Before Anna Delvey, there were Page and Max Conners, a mother-daughter duo of man-eating, money-stealing gold diggers with thotty style. Of course, the former just got out of jail, while the latter are cult-favorite characters in one of the most playful and subversive comedies of the early aughts, 2001’s Heartbreakers. At a time when fantasy franchises like Harry Potter and The Lord of the Rings claimed the top spots at the box office, Heartbreakers was a refreshing No. 1 debut: a campy, star-studded con-medy that was equal parts rom-com, buddy comedy, and gripping crime drama.
If that weren’t enough, Page, played by Jennifer Love Hewitt, had the “cool girl” confidence that the young adults the movie catered to wished they had (and the wardrobe to go with it).
Page was one of Hewitt’s first proper adult roles after years of cornering the market on playing the girl next door. In Heartbreakers, mother-daughter team Max and Page work to seduce and swindle unsuspecting rich men. During their “last con” together (before Page hits the scam market solo), plans go awry as they attempt to con a cigarette tycoon (Gene Hackman) out of his millions. Throughout their high jinks, Page is equally alluring and dripping in snark; when she isn’t using her charms on men, she’s perfectly petulant, doling out snappy comebacks that are, to this day, pure comedic gold.
Sure, she is always scheming, but it’s impossible not to identify with Page’s relationship with Max (Sigourney Weaver) — one in which she just wants to have her own life apart from her mother.In case you need a refresher, Page is neither a hero nor a villain in Heartbreakers — she’s a con artist, but one easy to empathize with because, frankly, we understand not wanting to be attached at the womb forever.
Aside from the … well, grifting of it all, Hewitt plays Page as an easy-to-root-for and relatable 21-year-old rebelling against her mother; she is always prime-glam in stilettos and tube-tight dresses (whether that’s at a local tiki bar or trekking through mud during nightfall to follow a mark) and isn’t afraid of hurting your feelings. While Max is busy wedding and (almost) bedding gullible men, Page seduces them into compromising positions that make them willing to hand over some sizable divorce settlements.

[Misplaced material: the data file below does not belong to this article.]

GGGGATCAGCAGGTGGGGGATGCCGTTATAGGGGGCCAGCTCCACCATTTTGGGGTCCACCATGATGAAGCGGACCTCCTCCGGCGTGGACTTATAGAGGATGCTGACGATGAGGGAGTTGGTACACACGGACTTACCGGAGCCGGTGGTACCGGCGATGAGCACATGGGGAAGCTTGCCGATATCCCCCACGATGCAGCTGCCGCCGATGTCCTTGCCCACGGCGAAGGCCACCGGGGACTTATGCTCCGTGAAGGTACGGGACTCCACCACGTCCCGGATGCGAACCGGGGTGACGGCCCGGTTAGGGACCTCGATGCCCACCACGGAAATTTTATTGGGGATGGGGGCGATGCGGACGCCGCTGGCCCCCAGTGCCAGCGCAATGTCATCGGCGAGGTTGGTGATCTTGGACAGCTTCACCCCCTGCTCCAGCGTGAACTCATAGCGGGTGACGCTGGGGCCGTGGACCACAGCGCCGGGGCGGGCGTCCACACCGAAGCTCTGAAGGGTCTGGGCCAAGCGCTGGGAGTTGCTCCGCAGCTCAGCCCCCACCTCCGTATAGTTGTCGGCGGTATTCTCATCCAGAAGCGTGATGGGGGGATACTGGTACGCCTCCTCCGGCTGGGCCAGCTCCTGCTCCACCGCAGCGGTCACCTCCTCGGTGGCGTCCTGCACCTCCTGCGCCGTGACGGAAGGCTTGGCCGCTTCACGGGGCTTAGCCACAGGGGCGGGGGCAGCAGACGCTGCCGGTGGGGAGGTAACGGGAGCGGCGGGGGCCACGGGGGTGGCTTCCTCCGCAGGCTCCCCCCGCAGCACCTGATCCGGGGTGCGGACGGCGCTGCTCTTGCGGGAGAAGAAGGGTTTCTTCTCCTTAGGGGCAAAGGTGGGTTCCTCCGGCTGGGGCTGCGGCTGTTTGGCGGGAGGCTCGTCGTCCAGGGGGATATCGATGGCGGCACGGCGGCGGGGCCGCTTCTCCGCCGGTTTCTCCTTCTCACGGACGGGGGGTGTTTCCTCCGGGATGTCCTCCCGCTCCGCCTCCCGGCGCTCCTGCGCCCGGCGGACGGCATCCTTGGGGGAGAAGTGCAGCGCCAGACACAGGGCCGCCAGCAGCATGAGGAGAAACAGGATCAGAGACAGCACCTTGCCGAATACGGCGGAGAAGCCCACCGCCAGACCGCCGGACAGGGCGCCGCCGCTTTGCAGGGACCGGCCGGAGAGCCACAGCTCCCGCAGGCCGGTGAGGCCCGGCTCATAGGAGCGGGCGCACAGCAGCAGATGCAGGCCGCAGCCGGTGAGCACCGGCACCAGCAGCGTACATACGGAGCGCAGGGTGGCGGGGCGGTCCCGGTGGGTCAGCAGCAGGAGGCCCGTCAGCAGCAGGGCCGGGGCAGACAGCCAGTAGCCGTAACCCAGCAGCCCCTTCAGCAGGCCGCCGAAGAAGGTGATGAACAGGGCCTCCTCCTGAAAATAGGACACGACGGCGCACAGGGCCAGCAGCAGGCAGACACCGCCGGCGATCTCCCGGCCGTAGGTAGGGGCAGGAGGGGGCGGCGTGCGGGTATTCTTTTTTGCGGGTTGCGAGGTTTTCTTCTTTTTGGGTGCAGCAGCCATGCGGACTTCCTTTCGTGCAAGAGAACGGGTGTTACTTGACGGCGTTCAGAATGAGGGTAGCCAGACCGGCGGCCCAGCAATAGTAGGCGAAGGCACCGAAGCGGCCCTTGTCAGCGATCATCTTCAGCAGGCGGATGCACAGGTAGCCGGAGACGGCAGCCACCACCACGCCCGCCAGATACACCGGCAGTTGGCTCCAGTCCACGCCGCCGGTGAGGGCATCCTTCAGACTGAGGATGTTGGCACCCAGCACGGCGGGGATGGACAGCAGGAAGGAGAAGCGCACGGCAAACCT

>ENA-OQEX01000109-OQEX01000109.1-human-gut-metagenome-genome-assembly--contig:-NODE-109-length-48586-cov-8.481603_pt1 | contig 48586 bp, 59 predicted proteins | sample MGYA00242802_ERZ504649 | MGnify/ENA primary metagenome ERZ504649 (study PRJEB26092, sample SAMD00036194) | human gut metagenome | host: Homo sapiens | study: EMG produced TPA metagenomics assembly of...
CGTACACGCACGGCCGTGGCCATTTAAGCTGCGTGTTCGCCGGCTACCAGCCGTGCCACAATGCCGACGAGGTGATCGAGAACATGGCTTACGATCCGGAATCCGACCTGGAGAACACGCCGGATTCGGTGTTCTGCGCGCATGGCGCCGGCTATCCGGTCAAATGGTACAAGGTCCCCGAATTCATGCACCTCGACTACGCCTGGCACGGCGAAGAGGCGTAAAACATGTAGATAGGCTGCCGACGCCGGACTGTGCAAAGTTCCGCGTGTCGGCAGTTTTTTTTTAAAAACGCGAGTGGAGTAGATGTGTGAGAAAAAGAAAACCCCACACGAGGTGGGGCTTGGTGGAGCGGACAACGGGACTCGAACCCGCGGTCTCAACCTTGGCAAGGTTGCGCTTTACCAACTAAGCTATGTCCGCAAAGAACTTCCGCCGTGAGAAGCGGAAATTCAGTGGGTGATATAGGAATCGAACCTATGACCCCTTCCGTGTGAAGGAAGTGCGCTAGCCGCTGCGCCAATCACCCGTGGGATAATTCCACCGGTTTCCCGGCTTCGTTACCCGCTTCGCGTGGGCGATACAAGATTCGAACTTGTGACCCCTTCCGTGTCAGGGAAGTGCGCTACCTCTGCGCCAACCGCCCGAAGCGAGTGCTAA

Two decades later, we would be honored if they scammed us (and perhaps delivered an encore of “Back in the U.S.S.R.”).In honor of Heartbreakers’ 20th anniversary, Hewitt hopped on a call with Vulture to reminisce about how it became one of the most defining projects of her career. The actress also recalled those awkward crotch scenes with co-stars Ray Liotta and Hackman, the way the media scrutinized her body at the time, and which other stars could have played Max and Page.
First of all, it was a chance to be in a movie with incredible actors. It was a really cool opportunity to play something that I hadn’t played before. Page was this great combination of where I was at the time: still young at heart with lots to learn, but also definitely not a teenager, and moving into her own sexuality and who she wanted to be as a woman. Having a really close relationship with my mom in real life, the mother-daughter aspect of it was appealing.
For sure. I always loved the trust element of the story. Like a mother saying, “Don’t trust anyone, but trust me.” It is a really, really hard concept in life — who you trust — and in the con world in particular. I really love that, and, again, being able to play, on the surface, a troubled or strange mother-daughter relationship with Max and Page, but underneath it so much love.
When I walked in for my first fitting, I thought all the dresses were tops and didn’t know where the bottoms were. I remember watching them unpack some of my things, and they were in ziplock bags, and I was like, “My clothes … are in there?” And we all had a really big laugh about the fact that I just wore tiny clothes the whole movie. I felt like a Barbie doll. It was great.
I think I did keep it for a short period of time. Then, usually what I would do with things that I got to keep from movies is I would give them to my best friend, Jenny, so it wouldn’t surprise me if that dress is still somewhere in Indiana, where she lives, in her closet.